Nelson, who died in 2005, had wanted to turn attention in the United States to the environment. And so, he pushed for an annual observance to encourage the people on the planet to protect species and spaces by recycling, reusing and, perhaps most importantly, reducing.

In 1970, when the first Earth Day took place, Americans burned leaded gas in massive V8 engines. Factories belched smoke and sludge. Air pollution signaled prosperity.

An estimated 20 million people took part in the first Earth Day celebrations. A billion people are expected to participate in activities this year.

Opportunities to get involved in Wisconsin include conferences, cleanups, concerts and more.

Here’s a selection of the opportunities — but for a lengthier list, go online to www.wisconsingazette.com:

n April 18 brings the 11th annual Nelson Institute Earth Day Conference at the Monona Terrace Community and Convention Center in Madison. “Hope and Renewal in the Age of Apocalypse” features Orleans author Sherri L. Smith, Station Eleven author Emily St. John Mandel, and Whole Earth Catalog founder Stewart Brand. For more, go to nelson.wisc.edu.

n April 22 sees the 22nd annual Spring River Cleanup, which is coordinated by Milwaukee Riverkeeper and takes place at more than 50 locations in the Milwaukee River Basin. For more, go to milwaukeeriverkeeper.org.

n April 22 also marks Rock the Green’s sixth annual Earth Day Celebration in Estabrook Park, with music by Trapper Schoepp and presented by Milwaukee Riverkeeper. For more, go to rockthegreen.com.

n April 22 finally brings the Earth Day Park Pick Up at Warner Park in Madison, coordinated by the United Way’s Rosenberry Society. For more, go online to unitedwaydanecounty.org.

— L.N..

Environmental groups file lawsuit as Trump trashes pollution protections

Environmental groups are making good on their vow to fight Donald Trump’s intent to dispose of rules that protect U.S. citizens from pollution and curb global warming.

On March 29, they teamed up with an American Indian tribe to ask a federal court to block an order that lifts restrictions on coal sales from federal lands.

The Interior Department last year placed a moratorium on new coal leases on federal lands to review the climate change impacts of burning the fuel and whether taxpayers were getting a fair return. But Trump on March 28 signed a sweeping executive order that included lifting the moratorium, and also initiated a review of former President Barack Obama’s signature plan to restrict greenhouse gas emissions from coal-fired power plants.

Environmentalists say lifting the moratorium will worsen climate change and allow coal to be sold for unfairly low prices. It will also prove deadly for more coal workers.

“It’s really just a hail Mary to a dying industry,” said Jenny Harbine, an Earthjustice attorney who filed the lawsuit in U.S. District Court in Montana on behalf of the Northern Cheyenne Tribe, Sierra Club, and Center for Biological Diversity.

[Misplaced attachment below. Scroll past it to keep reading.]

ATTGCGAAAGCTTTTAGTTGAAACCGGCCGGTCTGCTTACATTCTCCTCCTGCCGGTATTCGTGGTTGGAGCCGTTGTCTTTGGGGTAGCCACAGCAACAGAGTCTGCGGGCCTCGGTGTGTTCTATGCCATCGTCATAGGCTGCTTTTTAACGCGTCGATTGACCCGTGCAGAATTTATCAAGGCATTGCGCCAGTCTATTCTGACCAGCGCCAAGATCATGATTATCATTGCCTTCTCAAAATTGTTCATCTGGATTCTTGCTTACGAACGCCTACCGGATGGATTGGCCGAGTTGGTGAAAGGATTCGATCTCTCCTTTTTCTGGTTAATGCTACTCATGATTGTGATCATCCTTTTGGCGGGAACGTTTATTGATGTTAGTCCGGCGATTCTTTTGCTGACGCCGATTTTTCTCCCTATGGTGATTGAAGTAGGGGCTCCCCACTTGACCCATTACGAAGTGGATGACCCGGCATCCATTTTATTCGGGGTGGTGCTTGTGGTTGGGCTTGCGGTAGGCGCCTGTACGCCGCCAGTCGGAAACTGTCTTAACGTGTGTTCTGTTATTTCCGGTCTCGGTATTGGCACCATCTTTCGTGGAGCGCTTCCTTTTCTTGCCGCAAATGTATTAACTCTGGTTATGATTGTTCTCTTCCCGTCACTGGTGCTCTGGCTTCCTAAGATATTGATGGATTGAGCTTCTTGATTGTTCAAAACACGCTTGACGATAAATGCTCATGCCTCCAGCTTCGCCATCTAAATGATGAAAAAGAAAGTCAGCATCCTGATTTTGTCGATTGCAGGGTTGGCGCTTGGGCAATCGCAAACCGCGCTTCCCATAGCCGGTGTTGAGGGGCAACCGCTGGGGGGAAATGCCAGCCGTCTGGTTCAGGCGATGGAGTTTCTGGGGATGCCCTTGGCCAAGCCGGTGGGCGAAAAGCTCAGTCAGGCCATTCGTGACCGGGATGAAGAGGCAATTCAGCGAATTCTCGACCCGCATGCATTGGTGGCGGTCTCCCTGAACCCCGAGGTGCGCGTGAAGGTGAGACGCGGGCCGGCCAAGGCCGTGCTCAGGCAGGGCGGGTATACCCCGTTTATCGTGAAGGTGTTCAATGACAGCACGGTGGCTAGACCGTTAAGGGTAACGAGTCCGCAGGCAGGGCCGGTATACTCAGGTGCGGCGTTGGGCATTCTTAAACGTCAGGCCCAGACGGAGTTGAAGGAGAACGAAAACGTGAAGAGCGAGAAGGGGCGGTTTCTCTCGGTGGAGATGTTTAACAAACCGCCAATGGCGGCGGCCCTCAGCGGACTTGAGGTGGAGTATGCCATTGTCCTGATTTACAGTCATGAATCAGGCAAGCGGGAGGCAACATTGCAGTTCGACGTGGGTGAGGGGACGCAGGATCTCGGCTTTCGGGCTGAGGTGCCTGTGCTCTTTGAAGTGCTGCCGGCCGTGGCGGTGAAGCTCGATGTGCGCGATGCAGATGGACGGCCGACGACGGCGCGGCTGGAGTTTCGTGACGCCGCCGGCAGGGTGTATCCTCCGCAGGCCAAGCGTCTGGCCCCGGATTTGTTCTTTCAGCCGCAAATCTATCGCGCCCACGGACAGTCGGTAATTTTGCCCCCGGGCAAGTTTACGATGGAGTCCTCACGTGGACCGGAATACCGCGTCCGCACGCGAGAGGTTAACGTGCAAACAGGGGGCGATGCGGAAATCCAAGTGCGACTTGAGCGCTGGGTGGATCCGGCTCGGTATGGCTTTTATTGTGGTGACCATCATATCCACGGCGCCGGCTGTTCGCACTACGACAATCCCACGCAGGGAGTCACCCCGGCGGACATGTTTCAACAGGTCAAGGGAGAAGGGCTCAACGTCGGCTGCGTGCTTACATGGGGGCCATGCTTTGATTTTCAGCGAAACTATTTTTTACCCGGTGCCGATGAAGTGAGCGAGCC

The White House did not immediately respond to an email seeking comment on the lawsuit. The Department of Justice declined comment.

Environmental groups have been preparing for months to fight the Trump administration’s environmental rollbacks, including by hiring more lawyers and raising money. Trump, who has called global warming a “hoax” invented by the Chinese, said during his campaign that he would kill Obama’s climate plans and bring back coal jobs.

Advocates said they also will work to mobilize public opposition to the executive order, saying they expect a backlash from Americans who worry about climate change.

“This is not what most people elected Trump to do,” said David Goldston, director of government affairs at the Natural Resources Defense Council. “Poll after poll shows that the public supports climate action.”

A poll released in September found 71 percent of Americans want the U.S. government to do something about global warming, including 6 percent who think the government should act even though they are not sure that climate change is happening. That poll, which also found most Americans are willing to pay a little more each month to fight global warming, was conducted by The Associated Press-NORC Center for Public Affairs Research and the Energy Policy Institute at the University of Chicago.

While Republicans have blamed Obama-era environmental regulations for the loss of coal jobs, federal data show that U.S. mines have been losing jobs for decades because of automation and competition from natural gas; solar panels and wind turbines now can produce emissions-free electricity cheaper than burning coal.

But many Trump voters in coal country are counting on Trump’s promise to bring back their jobs in the mines.

Those  jobs, however, in addition to causing pollution, are dangerous and deadly. Reports released last December showed that the prevalence of the deadliest form of black lung disease among U.S. coal miners is more than 10 times what federal regulators have reported. The actual number is likely even higher than that, because some clinics in coal country provided incomplete data and some in the heart of the Appalachian coal mining region did not share any data.